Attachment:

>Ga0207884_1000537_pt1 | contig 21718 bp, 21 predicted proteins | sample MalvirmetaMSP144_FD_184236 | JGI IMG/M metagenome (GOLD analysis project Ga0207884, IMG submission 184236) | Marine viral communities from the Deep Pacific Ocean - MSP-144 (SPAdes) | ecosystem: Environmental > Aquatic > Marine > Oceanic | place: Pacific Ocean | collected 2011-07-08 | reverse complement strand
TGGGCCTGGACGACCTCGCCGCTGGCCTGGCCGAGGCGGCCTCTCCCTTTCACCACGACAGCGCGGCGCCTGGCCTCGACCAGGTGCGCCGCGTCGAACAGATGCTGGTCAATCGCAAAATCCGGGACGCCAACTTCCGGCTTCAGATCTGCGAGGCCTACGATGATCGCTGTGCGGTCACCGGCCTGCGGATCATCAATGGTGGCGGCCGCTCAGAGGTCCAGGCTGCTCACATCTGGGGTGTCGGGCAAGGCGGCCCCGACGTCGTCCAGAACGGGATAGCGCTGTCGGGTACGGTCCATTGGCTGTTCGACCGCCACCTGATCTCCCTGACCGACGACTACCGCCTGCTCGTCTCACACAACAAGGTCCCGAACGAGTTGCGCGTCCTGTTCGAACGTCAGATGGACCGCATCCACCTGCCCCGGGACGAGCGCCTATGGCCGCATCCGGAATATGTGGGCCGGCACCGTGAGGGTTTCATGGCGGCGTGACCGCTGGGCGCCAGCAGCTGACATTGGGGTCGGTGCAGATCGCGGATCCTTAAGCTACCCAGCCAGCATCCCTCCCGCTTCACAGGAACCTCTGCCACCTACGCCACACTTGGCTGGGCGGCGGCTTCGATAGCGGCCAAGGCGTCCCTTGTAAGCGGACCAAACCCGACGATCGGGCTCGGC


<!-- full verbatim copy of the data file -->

>Ga0207884_1000537_pt1 | contig 21718 bp, 21 predicted proteins | sample MalvirmetaMSP144_FD_184236 | JGI IMG/M metagenome (GOLD analysis project Ga0207884, IMG submission 184236) | Marine viral communities from the Deep Pacific Ocean - MSP-144 (SPAdes) | ecosystem: Environmental > Aquatic > Marine > Oceanic | place: Pacific Ocean | collected 2011-07-08 | reverse complement strand
TGGGCCTGGACGACCTCGCCGCTGGCCTGGCCGAGGCGGCCTCTCCCTTTCACCACGACAGCGCGGCGCCTGGCCTCGACCAGGTGCGCCGCGTCGAACAGATGCTGGTCAATCGCAAAATCCGGGACGCCAACTTCCGGCTTCAGATCTGCGAGGCCTACGATGATCGCTGTGCGGTCACCGGCCTGCGGATCATCAATGGTGGCGGCCGCTCAGAGGTCCAGGCTGCTCACATCTGGGGTGTCGGGCAAGGCGGCCCCGACGTCGTCCAGAACGGGATAGCGCTGTCGGGTACGGTCCATTGGCTGTTCGACCGCCACCTGATCTCCCTGACCGACGACTACCGCCTGCTCGTCTCACACAACAAGGTCCCGAACGAGTTGCGCGTCCTGTTCGAACGTCAGATGGACCGCATCCACCTGCCCCGGGACGAGCGCCTATGGCCGCATCCGGAATATGTGGGCCGGCACCGTGAGGGTTTCATGGCGGCGTGACCGCTGGGCGCCAGCAGCTGACATTGGGGTCGGTGCAGATCGCGGATCCTTAAGCTACCCAGCCAGCATCCCTCCCGCTTCACAGGAACCTCTGCCACCTACGCCACACTTGGCTGGGCGGCGGCTTCGATAGCGGCCAAGGCGTCCCTTGTAAGCGGACCAAACCCGACGATCGGGCTCGGC